The opinion of the court was delivered by: Gilbert, District Judge:
Plaintiff Michael Jones, an inmate at Southwestern Illinois Correctional Center ("SWICC"), brings this action for deprivations of his constitutional rights pursuant to 42 U.S.C. § 1983, based on incidents that occurred while Plaintiff was incarcerated at SWICC and Vandalia Correctional Center ("Vandalia"). Plaintiff is serving a nine year sentence for burglary. This case is now before the Court for a preliminary review of the complaint pursuant to 28 U.S.C. § 1915A, which provides:
(a) Screening.-- The court shall review, before docketing, if feasible or, in any event, as soon as practicable after docketing, a complaint in a civil action in which a prisoner seeks redress from a governmental entity or officer or employee of a governmental entity.
(b) Grounds for Dismissal.-- On review, the court shall identify cognizable claims or dismiss the complaint, or any portion of the complaint, if the complaint--
(1) is frivolous, malicious, or fails to state a claim on which relief may be granted; or
(2) seeks monetary relief from a defendant who is immune from such relief.
An action or claim is frivolous if "it lacks an arguable basis either in law or in fact."
Neitzke v. Williams, 490 U.S. 319, 325 (1989). An action fails to state a claim upon which relief can be granted if it does not plead "enough facts to state a claim to relief that is plausible on its face." Bell Atlantic Corp. v. Twombly, 550 U.S. 544, 570 (2007). Conversely, a complaint is plausible on its face "when the plaintiff pleads factual content that allows the court to draw the reasonable inference that the defendant is liable for the misconduct alleged." Ashcroft v. Iqbal, 556 U.S. 662, 678 (2009). Although the Court is obligated to accept factual allegations as true, see Smith v. Peters, 631 F.3d 418, 419 (7th Cir. 2011), some factual allegations may be so sketchy or implausible that they fail to provide sufficient notice of a plaintiff's claim. Brooks v. Ross, 578 F.3d 574, 581 (7th Cir. 2009). Additionally, Courts "should not accept as adequate abstract recitations of the elements of a cause of action or conclusory legal statements." Id. At the same time, however, the factual allegations of a pro se complaint are to be liberally construed. See Rodriguez v. Plymouth Ambulance Serv., 577 F.3d 816, 821 (7th Cir. 2009).
Upon careful review of the complaint and supporting exhibits, the Court finds it appropriate to exercise its authority under § 1915A; portions of this action are subject to summary dismissal.
Plaintiff's complaint names Dr. Shah (Medical Director - SWICC), Dr. Rayford (Medical Director - Vandalia), Dr. Shicker (Medical Director - Illinois Dept. Of Corrections ("IDOC")), Nona Hohnsbehn (Health Care Administrator - SWICC), Dr. Elyea (Medical Director - Health Professional Ltd.), Nurse Harris (SWICC), Assistant Warden Vitale (SWICC), and Assistant Warden Camron (Vandalia), who Plaintiff claims each violated his constitutional rights.
On August 27, 2010, Plaintiff was transferred to IDOC custody from the Cook County Dept. Of Corrections ("CCDOC"). During receiving, Plaintiff told an unnamed doctor that he had a hernia in his groin and nerve damage in his ears and knees. Plaintiff also informed this individual that he had been scheduled to have surgery on his hernia while at CCDOC after obtaining several court orders. Plaintiff was given medication, given a low bunk and low gallery permit, and advised to tell his next institution about his medical problems. However, instead of being assigned a low bunk, Plaintiff claims that he was housed on the third floor in a top bunk, which aggravated his hernia.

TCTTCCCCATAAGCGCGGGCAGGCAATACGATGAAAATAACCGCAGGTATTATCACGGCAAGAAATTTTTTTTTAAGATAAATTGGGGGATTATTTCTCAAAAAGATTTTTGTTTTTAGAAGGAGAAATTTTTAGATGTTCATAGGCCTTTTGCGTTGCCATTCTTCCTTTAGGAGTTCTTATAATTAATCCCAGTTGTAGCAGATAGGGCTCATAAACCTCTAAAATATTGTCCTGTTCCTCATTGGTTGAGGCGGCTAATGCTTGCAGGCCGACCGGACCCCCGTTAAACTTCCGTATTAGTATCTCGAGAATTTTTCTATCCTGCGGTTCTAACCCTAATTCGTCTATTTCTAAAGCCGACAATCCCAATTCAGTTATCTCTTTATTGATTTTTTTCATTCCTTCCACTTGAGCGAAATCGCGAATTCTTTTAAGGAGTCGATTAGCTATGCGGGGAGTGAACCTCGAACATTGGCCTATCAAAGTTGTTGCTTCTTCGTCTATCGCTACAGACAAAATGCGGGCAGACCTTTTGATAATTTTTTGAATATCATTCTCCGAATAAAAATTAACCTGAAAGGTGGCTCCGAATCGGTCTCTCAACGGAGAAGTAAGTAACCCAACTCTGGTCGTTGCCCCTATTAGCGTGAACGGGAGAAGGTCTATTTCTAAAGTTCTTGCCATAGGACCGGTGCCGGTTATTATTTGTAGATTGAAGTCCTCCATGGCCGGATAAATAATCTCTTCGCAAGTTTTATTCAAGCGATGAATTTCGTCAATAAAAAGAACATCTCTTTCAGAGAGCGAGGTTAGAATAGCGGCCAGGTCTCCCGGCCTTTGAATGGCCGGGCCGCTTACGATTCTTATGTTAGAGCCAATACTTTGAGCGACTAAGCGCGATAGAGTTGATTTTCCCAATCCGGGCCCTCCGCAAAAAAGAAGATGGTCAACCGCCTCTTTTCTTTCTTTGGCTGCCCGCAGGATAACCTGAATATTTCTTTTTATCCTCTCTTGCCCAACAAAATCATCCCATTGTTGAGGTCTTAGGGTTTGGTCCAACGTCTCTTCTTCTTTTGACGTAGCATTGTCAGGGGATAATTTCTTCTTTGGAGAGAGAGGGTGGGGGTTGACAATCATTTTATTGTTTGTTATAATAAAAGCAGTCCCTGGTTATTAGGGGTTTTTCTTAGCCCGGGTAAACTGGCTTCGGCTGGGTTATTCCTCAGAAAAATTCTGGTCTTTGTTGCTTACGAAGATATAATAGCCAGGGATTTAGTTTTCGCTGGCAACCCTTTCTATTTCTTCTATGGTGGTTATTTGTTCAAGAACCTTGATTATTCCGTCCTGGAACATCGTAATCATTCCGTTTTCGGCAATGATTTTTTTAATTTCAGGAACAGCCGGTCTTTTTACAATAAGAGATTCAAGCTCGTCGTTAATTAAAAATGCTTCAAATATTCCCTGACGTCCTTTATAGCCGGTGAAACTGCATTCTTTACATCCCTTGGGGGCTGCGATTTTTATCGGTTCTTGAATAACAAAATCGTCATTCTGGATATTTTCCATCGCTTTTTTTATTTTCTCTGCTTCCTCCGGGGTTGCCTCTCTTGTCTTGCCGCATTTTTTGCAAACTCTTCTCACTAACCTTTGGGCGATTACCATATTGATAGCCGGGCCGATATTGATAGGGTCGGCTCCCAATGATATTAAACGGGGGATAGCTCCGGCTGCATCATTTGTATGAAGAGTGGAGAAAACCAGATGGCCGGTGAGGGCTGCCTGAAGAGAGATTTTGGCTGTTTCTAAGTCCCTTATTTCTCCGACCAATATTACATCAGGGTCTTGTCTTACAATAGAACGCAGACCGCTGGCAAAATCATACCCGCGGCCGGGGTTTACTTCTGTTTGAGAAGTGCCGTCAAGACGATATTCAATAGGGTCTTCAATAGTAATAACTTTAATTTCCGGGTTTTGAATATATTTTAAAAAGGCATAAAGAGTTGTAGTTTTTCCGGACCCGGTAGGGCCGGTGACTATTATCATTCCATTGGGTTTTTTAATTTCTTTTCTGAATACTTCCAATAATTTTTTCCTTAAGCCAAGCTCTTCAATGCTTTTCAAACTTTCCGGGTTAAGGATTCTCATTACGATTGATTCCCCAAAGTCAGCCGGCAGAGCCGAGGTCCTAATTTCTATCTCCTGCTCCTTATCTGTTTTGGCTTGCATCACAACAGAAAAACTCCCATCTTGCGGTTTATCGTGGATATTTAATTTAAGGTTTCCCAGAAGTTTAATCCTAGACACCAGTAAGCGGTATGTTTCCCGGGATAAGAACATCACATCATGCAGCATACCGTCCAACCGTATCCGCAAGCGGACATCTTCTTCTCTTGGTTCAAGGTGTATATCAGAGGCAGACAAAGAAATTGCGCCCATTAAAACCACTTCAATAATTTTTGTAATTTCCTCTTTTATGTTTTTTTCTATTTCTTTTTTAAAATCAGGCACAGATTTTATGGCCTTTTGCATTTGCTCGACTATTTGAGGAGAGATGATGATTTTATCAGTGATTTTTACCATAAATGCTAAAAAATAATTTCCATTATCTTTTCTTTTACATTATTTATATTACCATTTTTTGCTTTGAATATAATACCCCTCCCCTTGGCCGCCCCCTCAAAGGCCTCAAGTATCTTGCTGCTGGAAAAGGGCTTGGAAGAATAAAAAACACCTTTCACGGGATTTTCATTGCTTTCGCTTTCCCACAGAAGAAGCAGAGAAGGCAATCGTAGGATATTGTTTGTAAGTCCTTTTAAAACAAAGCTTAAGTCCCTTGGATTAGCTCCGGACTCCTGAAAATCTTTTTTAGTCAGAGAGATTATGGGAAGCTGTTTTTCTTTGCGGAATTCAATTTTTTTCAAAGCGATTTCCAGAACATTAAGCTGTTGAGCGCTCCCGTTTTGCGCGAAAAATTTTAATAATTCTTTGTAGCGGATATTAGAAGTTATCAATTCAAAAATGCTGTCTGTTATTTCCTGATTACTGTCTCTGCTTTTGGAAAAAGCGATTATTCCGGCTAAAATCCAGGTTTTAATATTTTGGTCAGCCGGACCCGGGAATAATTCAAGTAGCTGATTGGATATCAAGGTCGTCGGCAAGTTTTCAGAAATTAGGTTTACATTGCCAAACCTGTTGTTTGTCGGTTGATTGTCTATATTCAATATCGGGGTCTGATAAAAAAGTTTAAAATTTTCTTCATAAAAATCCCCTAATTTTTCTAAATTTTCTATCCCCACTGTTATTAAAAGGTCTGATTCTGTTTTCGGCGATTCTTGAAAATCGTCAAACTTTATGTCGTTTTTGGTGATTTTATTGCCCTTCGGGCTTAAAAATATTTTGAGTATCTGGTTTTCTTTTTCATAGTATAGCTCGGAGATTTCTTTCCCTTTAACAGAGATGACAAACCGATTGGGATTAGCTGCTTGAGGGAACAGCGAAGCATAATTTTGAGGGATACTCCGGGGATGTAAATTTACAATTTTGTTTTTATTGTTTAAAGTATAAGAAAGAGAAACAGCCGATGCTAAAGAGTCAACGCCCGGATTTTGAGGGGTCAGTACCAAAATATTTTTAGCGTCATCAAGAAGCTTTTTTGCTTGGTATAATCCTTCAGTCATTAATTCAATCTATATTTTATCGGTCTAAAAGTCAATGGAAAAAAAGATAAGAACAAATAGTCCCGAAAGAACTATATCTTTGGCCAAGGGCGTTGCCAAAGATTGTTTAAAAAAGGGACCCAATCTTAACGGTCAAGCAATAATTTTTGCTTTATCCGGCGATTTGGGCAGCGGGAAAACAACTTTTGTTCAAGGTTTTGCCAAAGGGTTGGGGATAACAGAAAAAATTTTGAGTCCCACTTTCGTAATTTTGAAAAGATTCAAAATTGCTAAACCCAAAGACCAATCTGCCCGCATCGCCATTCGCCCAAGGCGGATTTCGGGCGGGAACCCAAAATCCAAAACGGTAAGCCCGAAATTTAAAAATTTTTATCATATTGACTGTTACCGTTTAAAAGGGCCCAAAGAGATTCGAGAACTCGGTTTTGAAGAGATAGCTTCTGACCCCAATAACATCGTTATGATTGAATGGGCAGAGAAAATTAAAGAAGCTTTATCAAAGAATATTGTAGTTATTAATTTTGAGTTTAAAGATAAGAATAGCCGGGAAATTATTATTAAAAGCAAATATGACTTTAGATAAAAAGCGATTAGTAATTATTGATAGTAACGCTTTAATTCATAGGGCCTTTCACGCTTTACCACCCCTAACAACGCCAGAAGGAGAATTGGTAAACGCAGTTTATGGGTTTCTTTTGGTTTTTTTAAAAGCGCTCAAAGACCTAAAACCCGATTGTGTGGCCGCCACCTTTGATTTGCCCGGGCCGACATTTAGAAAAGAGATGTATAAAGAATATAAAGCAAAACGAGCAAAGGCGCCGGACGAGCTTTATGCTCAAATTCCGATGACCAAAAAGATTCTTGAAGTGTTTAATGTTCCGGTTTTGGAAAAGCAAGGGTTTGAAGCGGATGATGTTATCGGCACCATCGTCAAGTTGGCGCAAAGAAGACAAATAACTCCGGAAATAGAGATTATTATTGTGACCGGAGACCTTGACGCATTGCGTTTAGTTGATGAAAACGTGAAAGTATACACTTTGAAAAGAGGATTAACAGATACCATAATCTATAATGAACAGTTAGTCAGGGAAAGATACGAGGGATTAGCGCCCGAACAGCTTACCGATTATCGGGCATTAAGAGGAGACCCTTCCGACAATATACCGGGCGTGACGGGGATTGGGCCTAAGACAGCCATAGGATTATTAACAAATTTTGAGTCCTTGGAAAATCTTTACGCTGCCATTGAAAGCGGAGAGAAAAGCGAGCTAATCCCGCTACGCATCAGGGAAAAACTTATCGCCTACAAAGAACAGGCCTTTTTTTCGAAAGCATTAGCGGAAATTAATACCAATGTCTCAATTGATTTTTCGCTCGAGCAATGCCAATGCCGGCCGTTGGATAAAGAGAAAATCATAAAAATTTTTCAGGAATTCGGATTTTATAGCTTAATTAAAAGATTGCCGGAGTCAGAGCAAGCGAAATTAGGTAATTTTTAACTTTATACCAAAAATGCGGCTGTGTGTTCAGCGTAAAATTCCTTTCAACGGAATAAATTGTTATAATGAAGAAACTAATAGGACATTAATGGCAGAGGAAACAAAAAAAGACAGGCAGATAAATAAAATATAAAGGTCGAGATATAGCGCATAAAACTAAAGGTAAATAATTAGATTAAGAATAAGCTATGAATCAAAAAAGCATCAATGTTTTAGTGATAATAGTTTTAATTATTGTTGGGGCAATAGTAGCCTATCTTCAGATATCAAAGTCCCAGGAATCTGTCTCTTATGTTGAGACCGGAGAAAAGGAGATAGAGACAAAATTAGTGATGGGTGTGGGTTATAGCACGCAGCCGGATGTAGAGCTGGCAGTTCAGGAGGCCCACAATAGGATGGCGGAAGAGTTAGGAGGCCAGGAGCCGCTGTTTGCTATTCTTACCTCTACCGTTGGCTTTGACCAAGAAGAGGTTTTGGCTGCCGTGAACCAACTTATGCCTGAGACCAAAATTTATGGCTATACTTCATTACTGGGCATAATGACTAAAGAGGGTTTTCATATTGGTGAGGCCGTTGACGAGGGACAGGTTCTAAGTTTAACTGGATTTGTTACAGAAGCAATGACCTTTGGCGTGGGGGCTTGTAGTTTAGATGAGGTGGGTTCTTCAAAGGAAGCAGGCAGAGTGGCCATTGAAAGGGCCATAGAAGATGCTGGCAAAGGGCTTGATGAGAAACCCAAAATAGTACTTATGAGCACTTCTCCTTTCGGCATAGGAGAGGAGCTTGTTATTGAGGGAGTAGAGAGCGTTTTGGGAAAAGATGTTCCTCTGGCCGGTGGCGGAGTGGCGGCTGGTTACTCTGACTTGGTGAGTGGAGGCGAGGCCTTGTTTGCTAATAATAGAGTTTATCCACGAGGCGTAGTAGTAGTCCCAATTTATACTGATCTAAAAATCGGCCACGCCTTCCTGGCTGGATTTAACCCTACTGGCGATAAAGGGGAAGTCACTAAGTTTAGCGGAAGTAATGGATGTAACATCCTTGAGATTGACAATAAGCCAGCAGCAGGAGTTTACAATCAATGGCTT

Plaintiff was subsequently transferred to Vandalia, where he "constantly went to the med unit" and after two weeks had not yet seen a doctor (Doc. 1, p. 6). Plaintiff was told that if he did not stop harassing the health care staff he would be placed in segregated housing. Eventually, Plaintiff met with Defendant Rayford, who gave him pain medication and a harness for his hernia, but told him that surgery was not necessary or within Vandalia's budget. Plaintiff wrote Defendant Camron to inform her of his medical problems, but she referred his complaints back to Defendant Rayford.
Around December 25, 2010, Plaintiff met with Defendant Shah, who told Plaintiff that there was nothing wrong with him and to drink more water. On March 3, 2011, Plaintiff was transferred to SWICC, where he was taken off all of his medications and placed on a top bunk. As a result, Plaintiff had no relief for the pain caused by his hernia, which was aggravated by having to climb up and down from the high bunk. Plaintiff went to the health care unit and told Defendant Harris about his medical problems. Defendant Harris responded that she already knew about Plaintiff's situation and that he would have to "deal with it" until he saw a doctor (Doc. 1, p. 7). Two weeks later, Plaintiff met with Defendant Shah again and asked to be put back on his pain medication. However, as of April 7, 2011, he still had not received any medication for pain, nor had he been given antacids to help with the bloating caused by his digestive problems (Doc. 1, p. 12). Plaintiff has since notified Defendants Vitale, Shicker, and Hohnsbehn about not receiving medication or surgery, to no avail.
Plaintiff claims that his hernia has infected his left testicle, and he worries that this will prevent him from having more children. He further asserts that the pain from his hernia can be so intense at times that it causes dizziness. Plaintiff also notes that since being transferred to SWICC, the ...